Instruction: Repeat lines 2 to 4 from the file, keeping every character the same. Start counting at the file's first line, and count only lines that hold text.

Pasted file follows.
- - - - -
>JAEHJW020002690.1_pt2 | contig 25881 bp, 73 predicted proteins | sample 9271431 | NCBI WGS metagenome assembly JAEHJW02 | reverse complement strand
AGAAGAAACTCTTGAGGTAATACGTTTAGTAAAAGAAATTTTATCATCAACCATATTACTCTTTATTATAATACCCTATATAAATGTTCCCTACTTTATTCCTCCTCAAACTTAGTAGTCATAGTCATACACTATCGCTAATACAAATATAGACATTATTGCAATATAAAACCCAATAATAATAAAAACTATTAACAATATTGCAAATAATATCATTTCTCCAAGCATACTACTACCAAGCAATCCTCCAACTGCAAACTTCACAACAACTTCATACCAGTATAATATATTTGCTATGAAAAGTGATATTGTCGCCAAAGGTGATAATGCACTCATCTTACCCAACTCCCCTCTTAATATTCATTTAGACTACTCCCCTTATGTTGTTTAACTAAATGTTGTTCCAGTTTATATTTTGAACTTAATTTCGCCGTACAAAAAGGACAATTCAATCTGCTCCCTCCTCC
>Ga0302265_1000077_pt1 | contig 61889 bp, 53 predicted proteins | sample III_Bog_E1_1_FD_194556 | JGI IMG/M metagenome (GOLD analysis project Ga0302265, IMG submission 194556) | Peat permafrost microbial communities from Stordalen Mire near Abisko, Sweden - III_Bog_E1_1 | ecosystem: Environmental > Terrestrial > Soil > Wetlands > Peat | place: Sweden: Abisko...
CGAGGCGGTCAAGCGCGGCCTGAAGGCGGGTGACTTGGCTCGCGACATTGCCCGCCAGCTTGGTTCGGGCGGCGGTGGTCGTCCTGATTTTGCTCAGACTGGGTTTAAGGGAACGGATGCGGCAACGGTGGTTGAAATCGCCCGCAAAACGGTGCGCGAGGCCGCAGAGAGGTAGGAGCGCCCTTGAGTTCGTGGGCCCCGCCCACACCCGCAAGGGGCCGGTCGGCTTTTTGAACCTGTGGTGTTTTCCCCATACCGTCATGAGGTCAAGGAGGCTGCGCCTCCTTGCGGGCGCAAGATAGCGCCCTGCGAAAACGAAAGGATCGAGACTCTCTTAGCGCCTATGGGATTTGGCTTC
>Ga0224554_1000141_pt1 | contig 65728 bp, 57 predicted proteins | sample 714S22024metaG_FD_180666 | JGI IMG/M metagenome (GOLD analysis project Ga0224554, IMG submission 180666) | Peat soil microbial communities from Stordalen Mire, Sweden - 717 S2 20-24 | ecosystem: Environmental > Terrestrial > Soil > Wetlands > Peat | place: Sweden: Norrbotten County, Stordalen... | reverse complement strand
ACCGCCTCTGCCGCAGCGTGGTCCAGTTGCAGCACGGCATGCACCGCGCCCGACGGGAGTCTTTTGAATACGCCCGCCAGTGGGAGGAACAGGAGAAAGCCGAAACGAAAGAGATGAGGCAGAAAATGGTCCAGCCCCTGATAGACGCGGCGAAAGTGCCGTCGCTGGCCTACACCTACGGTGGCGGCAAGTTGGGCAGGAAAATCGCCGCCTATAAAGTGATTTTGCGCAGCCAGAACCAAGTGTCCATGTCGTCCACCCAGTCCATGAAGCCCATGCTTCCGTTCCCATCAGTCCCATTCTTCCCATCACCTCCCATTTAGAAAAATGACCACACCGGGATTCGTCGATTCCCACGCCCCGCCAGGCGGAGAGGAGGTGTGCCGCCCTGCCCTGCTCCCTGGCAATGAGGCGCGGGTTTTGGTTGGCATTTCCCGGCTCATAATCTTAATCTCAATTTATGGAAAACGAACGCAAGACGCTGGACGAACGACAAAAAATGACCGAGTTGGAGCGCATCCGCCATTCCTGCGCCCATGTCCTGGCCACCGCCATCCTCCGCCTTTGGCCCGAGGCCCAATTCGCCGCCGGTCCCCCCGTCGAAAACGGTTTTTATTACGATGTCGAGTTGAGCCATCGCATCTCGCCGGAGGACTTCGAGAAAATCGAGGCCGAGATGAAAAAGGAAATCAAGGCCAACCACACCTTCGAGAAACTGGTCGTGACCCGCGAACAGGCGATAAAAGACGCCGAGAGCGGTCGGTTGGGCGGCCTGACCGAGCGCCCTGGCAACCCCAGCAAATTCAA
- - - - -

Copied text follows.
AGAAGAAACTCTTGAGGTAATACGTTTAGTAAAAGAAATTTTATCATCAACCATATTACTCTTTATTATAATACCCTATATAAATGTTCCCTACTTTATTCCTCCTCAAACTTAGTAGTCATAGTCATACACTATCGCTAATACAAATATAGACATTATTGCAATATAAAACCCAATAATAATAAAAACTATTAACAATATTGCAAATAATATCATTTCTCCAAGCATACTACTACCAAGCAATCCTCCAACTGCAAACTTCACAACAACTTCATACCAGTATAATATATTTGCTATGAAAAGTGATATTGTCGCCAAAGGTGATAATGCACTCATCTTACCCAACTCCCCTCTTAATATTCATTTAGACTACTCCCCTTATGTTGTTTAACTAAATGTTGTTCCAGTTTATATTTTGAACTTAATTTCGCCGTACAAAAAGGACAATTCAATCTGCTCCCTCCTCC
>Ga0302265_1000077_pt1 | contig 61889 bp, 53 predicted proteins | sample III_Bog_E1_1_FD_194556 | JGI IMG/M metagenome (GOLD analysis project Ga0302265, IMG submission 194556) | Peat permafrost microbial communities from Stordalen Mire near Abisko, Sweden - III_Bog_E1_1 | ecosystem: Environmental > Terrestrial > Soil > Wetlands > Peat | place: Sweden: Abisko...
CGAGGCGGTCAAGCGCGGCCTGAAGGCGGGTGACTTGGCTCGCGACATTGCCCGCCAGCTTGGTTCGGGCGGCGGTGGTCGTCCTGATTTTGCTCAGACTGGGTTTAAGGGAACGGATGCGGCAACGGTGGTTGAAATCGCCCGCAAAACGGTGCGCGAGGCCGCAGAGAGGTAGGAGCGCCCTTGAGTTCGTGGGCCCCGCCCACACCCGCAAGGGGCCGGTCGGCTTTTTGAACCTGTGGTGTTTTCCCCATACCGTCATGAGGTCAAGGAGGCTGCGCCTCCTTGCGGGCGCAAGATAGCGCCCTGCGAAAACGAAAGGATCGAGACTCTCTTAGCGCCTATGGGATTTGGCTTC